To James McHenry
New York June 14. 1799
I send you copies and extracts of letters from Colonels Taylor1 and Smith2 and from Major Willcocks.3 These shew that further advances of money will be speedily necessary and that there ought to be increased exertion in the business [of] the supplies.
It is my duty to observe that the dilatory and incomplete manner in which supplies are furnished, if not corrected, will quickly have an effect very disadvantageous and disreputable to the service. The Government will have the appearance in the eyes of the soldiery of want of means & of an indisposition to apply them. Either will lead to disrespect and discontent.4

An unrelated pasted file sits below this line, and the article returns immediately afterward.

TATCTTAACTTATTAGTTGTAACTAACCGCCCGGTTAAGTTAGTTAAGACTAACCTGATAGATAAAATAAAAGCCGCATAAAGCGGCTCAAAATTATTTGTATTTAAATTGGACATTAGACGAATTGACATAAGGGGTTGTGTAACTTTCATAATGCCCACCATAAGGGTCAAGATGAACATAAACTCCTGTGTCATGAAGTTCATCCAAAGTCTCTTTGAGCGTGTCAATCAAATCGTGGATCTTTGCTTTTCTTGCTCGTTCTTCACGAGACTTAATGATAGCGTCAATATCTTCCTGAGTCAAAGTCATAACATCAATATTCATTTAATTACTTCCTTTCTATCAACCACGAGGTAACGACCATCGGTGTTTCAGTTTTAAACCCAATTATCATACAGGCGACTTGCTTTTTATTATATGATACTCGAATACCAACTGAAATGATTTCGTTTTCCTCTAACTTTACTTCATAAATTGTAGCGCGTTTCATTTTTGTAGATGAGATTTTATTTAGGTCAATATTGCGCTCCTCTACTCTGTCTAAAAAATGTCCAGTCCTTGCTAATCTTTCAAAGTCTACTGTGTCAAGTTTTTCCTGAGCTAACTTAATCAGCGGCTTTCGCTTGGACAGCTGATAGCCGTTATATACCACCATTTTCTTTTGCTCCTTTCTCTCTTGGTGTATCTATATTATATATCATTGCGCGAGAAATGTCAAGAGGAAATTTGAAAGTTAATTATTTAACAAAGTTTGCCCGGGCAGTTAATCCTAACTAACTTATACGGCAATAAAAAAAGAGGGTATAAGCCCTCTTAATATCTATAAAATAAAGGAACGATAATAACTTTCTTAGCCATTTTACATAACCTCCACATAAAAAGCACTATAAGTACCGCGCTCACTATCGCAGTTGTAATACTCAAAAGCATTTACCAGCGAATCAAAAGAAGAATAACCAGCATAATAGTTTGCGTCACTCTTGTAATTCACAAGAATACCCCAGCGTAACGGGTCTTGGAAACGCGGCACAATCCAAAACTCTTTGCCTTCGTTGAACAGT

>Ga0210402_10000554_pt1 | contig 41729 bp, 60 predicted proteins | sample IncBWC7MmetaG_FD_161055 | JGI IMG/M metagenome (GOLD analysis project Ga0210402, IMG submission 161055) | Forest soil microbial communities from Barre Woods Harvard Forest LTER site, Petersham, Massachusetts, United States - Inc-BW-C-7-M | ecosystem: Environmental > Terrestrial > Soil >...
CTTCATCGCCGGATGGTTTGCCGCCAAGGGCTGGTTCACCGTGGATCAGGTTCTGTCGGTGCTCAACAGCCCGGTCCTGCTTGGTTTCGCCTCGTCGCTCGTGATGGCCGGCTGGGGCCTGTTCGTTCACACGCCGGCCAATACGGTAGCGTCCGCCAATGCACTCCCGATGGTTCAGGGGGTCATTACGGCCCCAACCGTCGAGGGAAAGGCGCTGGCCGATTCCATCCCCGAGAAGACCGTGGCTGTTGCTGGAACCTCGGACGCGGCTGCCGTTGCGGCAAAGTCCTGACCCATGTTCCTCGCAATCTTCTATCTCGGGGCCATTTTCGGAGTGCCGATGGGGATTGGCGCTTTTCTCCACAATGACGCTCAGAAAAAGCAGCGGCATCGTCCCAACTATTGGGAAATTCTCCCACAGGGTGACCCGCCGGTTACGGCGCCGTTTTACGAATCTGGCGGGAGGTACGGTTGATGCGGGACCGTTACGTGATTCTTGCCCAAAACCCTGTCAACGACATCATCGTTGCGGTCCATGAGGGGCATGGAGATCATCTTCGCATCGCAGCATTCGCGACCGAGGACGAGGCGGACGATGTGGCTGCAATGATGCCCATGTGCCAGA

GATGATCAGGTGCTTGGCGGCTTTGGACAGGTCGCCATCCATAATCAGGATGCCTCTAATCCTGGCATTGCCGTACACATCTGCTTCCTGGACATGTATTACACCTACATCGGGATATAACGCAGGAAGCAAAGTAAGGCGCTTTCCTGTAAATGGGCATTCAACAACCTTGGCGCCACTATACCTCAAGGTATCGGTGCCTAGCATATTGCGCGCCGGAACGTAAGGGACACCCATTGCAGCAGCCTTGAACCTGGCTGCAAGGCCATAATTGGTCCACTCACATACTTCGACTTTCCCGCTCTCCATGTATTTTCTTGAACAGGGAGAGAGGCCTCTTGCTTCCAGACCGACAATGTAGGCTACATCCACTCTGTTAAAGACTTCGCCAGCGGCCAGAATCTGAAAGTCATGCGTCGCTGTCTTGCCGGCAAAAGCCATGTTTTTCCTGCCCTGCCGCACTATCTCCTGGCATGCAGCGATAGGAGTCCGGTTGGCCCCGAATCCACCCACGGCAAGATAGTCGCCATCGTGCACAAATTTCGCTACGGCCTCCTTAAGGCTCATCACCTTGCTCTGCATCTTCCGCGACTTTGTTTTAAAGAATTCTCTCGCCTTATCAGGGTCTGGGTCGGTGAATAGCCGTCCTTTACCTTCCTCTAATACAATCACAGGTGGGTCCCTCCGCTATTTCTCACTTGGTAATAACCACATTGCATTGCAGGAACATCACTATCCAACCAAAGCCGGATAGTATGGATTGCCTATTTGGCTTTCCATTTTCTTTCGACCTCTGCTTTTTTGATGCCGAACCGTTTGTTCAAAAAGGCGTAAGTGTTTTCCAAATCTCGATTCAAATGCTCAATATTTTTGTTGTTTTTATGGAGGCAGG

The accounts which I received promise a more rapid progress in the inlistment of men than was anticipated. It is probable that in several states the complement will be raised in two or three months. It will never answer to raise the men and suffer them to remain without cloathing arms or any other necessary equipment or supply. It should be reduced to certainty what can be done & if the supply is not likely to keep pace, it is best to arrest the recruiting; a measure however which if unavoidable will be very unfortunate and which it is not easy to suppose will be unavoidable if proper measures are pursued with diligence and energy.
The Pay of the men raised must also begin to be thought of. Men newly enlisted will look for punctuality and it is important that they should not be disappointed.
With great respect & esteem I have the honor to be Sir Yr Hbe Servt
ADfS, Hamilton Papers, Library of Congress.